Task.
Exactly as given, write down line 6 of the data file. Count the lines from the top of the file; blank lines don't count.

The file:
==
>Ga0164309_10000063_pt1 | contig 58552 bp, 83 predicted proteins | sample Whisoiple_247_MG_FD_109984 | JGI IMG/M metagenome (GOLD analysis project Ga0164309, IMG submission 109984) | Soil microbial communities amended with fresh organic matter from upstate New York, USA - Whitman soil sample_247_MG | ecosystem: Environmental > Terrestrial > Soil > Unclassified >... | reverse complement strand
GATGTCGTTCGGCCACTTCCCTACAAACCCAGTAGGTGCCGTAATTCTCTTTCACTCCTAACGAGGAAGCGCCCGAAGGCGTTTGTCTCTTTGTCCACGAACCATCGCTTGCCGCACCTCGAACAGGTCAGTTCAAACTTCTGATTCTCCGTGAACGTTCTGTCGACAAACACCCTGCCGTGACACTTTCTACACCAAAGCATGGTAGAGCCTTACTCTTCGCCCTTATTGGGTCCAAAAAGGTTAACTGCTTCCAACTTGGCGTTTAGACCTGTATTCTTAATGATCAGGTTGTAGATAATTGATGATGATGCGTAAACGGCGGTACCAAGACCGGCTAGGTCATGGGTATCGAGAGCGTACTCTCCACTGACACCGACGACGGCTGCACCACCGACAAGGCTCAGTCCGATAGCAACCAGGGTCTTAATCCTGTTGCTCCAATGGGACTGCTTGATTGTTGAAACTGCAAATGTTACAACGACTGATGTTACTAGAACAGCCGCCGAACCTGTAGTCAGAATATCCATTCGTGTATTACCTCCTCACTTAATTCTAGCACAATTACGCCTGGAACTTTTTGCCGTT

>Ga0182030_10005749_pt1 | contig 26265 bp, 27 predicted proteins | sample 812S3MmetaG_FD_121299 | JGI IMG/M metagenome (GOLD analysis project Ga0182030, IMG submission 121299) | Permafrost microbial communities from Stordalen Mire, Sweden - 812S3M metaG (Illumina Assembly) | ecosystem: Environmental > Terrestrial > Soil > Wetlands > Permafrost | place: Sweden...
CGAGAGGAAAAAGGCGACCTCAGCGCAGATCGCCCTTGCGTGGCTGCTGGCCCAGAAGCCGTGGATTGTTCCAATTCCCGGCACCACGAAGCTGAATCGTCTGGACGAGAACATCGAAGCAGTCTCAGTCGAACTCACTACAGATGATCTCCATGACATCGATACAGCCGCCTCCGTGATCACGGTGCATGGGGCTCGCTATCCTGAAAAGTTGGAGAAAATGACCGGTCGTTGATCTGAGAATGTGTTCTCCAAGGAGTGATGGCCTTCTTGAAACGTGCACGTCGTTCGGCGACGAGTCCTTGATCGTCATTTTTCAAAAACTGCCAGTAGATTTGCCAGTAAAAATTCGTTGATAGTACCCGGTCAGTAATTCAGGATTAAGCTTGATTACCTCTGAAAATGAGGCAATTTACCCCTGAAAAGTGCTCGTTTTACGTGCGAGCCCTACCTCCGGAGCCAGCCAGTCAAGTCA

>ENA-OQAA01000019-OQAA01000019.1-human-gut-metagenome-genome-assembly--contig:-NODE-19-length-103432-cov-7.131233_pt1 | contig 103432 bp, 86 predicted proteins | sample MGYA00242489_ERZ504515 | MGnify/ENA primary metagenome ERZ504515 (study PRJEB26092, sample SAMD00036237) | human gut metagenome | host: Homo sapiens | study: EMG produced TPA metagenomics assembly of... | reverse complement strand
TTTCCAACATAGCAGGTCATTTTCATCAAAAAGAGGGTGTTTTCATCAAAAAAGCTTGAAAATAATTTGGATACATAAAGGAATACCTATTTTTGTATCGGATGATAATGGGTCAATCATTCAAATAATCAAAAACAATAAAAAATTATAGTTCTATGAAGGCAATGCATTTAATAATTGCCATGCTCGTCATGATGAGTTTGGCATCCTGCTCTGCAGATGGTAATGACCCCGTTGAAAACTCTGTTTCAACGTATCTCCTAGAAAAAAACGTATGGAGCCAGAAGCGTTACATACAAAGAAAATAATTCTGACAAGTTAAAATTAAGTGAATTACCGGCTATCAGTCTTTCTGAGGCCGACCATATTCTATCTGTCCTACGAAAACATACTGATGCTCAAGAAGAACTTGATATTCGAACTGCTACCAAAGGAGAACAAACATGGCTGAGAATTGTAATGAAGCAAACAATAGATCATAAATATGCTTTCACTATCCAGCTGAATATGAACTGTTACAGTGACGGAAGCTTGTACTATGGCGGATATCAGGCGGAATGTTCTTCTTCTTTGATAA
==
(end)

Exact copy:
TTTCCAACATAGCAGGTCATTTTCATCAAAAAGAGGGTGTTTTCATCAAAAAAGCTTGAAAATAATTTGGATACATAAAGGAATACCTATTTTTGTATCGGATGATAATGGGTCAATCATTCAAATAATCAAAAACAATAAAAAATTATAGTTCTATGAAGGCAATGCATTTAATAATTGCCATGCTCGTCATGATGAGTTTGGCATCCTGCTCTGCAGATGGTAATGACCCCGTTGAAAACTCTGTTTCAACGTATCTCCTAGAAAAAAACGTATGGAGCCAGAAGCGTTACATACAAAGAAAATAATTCTGACAAGTTAAAATTAAGTGAATTACCGGCTATCAGTCTTTCTGAGGCCGACCATATTCTATCTGTCCTACGAAAACATACTGATGCTCAAGAAGAACTTGATATTCGAACTGCTACCAAAGGAGAACAAACATGGCTGAGAATTGTAATGAAGCAAACAATAGATCATAAATATGCTTTCACTATCCAGCTGAATATGAACTGTTACAGTGACGGAAGCTTGTACTATGGCGGATATCAGGCGGAATGTTCTTCTTCTTTGATAA